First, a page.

Dataveillance in the Workplace: Privacy Threat or Market Imperative?

Dataveillance in the Workplace: Privacy Threat or Market Imperative?

Regina Connolly (Dublin City University, Ireland)
Copyright: © 2017 |Pages: 16
DOI: 10.4018/978-1-5225-0983-7.ch056
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Abstract

The work environment is changing in response to market pressures, and the psychological contract that previously typified many employer and employee work relationships is coming under distinct threat as pervasive Internet-based technologies now enable management to monitor employees' email, computer interactions, and general work productivity. Although in some cases management may have legitimate reasons to monitor employees' actions, it is becoming increasingly evident that the use of these technologies has the potential to negatively impact employee productivity and morale, and in some cases employee health and wellbeing. This chapter outlines some of the emerging issues relating to workplace surveillance from the employees' perspective, as well as the motivation behind management's decision to employ technologies in order monitor their employees.
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A Shifting Context

As profit driven organisations strive to manage their business in an efficient and productive manner, it is perhaps unrealistic to expect that such organisations would not avail of the obvious empowering benefits that communication monitoring technologies afford them. Furthermore it can be argued that they may in fact have legitimate reasons to monitor employee actions in the first place. However, an inevitable outcome of these changes is that employees’ relationship with their employers is changing in line with the changing balance of power in the workplace.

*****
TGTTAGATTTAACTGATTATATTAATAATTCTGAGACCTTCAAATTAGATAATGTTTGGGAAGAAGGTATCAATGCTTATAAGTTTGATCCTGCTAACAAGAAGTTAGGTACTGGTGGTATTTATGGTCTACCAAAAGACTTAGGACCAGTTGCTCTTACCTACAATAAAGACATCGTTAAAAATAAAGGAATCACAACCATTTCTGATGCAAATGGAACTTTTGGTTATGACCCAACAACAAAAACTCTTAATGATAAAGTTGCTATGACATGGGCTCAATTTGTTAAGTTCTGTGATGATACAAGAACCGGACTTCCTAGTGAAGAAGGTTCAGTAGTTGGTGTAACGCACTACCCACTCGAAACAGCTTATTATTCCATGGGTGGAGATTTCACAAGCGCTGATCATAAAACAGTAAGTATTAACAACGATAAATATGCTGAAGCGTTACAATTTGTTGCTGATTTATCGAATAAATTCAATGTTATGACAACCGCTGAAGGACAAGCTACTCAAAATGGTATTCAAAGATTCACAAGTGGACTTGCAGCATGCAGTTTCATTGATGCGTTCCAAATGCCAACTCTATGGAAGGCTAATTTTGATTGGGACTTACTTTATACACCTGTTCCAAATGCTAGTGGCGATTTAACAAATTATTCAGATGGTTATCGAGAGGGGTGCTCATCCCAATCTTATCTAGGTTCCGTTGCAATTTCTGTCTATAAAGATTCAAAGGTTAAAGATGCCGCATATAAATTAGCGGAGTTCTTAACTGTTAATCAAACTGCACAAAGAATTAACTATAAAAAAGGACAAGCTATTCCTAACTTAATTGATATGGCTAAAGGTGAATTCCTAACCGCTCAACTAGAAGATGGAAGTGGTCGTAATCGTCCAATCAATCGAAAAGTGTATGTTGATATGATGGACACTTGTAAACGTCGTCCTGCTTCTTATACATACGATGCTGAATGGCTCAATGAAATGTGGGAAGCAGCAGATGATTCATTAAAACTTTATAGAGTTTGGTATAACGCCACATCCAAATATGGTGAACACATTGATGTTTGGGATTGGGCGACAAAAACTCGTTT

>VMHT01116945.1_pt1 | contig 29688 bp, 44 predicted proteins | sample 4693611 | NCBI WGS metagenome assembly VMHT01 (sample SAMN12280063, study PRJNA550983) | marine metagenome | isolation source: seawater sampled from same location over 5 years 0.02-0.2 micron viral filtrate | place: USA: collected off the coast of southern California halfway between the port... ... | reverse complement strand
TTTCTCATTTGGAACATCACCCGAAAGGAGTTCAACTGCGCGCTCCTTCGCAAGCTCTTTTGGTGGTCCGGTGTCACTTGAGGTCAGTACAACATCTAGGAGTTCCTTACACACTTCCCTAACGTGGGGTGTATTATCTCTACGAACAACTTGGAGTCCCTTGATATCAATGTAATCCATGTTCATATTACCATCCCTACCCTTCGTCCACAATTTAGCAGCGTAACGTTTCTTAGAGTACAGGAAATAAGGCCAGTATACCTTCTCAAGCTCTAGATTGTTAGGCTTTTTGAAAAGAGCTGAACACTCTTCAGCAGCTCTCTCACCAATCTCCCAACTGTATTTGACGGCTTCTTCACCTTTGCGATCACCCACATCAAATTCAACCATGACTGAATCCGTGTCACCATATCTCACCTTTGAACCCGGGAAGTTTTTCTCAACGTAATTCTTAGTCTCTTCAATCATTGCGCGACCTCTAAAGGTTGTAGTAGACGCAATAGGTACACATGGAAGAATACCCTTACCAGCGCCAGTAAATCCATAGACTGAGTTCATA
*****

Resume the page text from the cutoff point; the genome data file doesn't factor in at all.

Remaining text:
For an employee, knowing that their performance is being monitored and that that information may against them as part of performance assessment or promotion evaluation exercises, changes their perspective of the parameters of the employment relationship. Employee-employer relationships are typically perceived as being a two-way exchange, with the focus squarely upon the perceptions of reciprocal promises and obligations of both parties (Guest, 2004). These perceived obligations form a psychological contract that has been described as an individual employees’ “belief in mutual obligations between that person and another party such as an employer” (Rousseau and Tijoriwala, 1998: 679). In short, employees have implicit and sometimes unvoiced expectations regarding employee contributions, in terms of effort, loyalty and ability for organizational inducements such as pay, promotion and job security (Morrison and Robinson, 1997; Conway and Briner, 2002).

However, the monitoring of performance presents a threat to that previously accepted contract and indeed can be perceived as a breach of expectations by the employer, which in turn can lead to feelings of injustice or betrayal of employees (Morrison and Robinson, 1997). Employees’ reactions to contract violation have been shown to effect their organizational commitment (Lemire and Rouillard, 2005), work satisfaction (Sutton and Griffin, 2003), job security (Kramer et al. 2005) and motivation (Lester et al. 2001), as well as increasing their stress levels (Gakovic and Tetrick, 2003). Trust and fairness are core aspects of any psychological contract (Guest 2004) and workplace surveillance presents a considerable threat to the previously perceived trustworthiness and fairness of employers who now have the potential to leverage performance information against employees.

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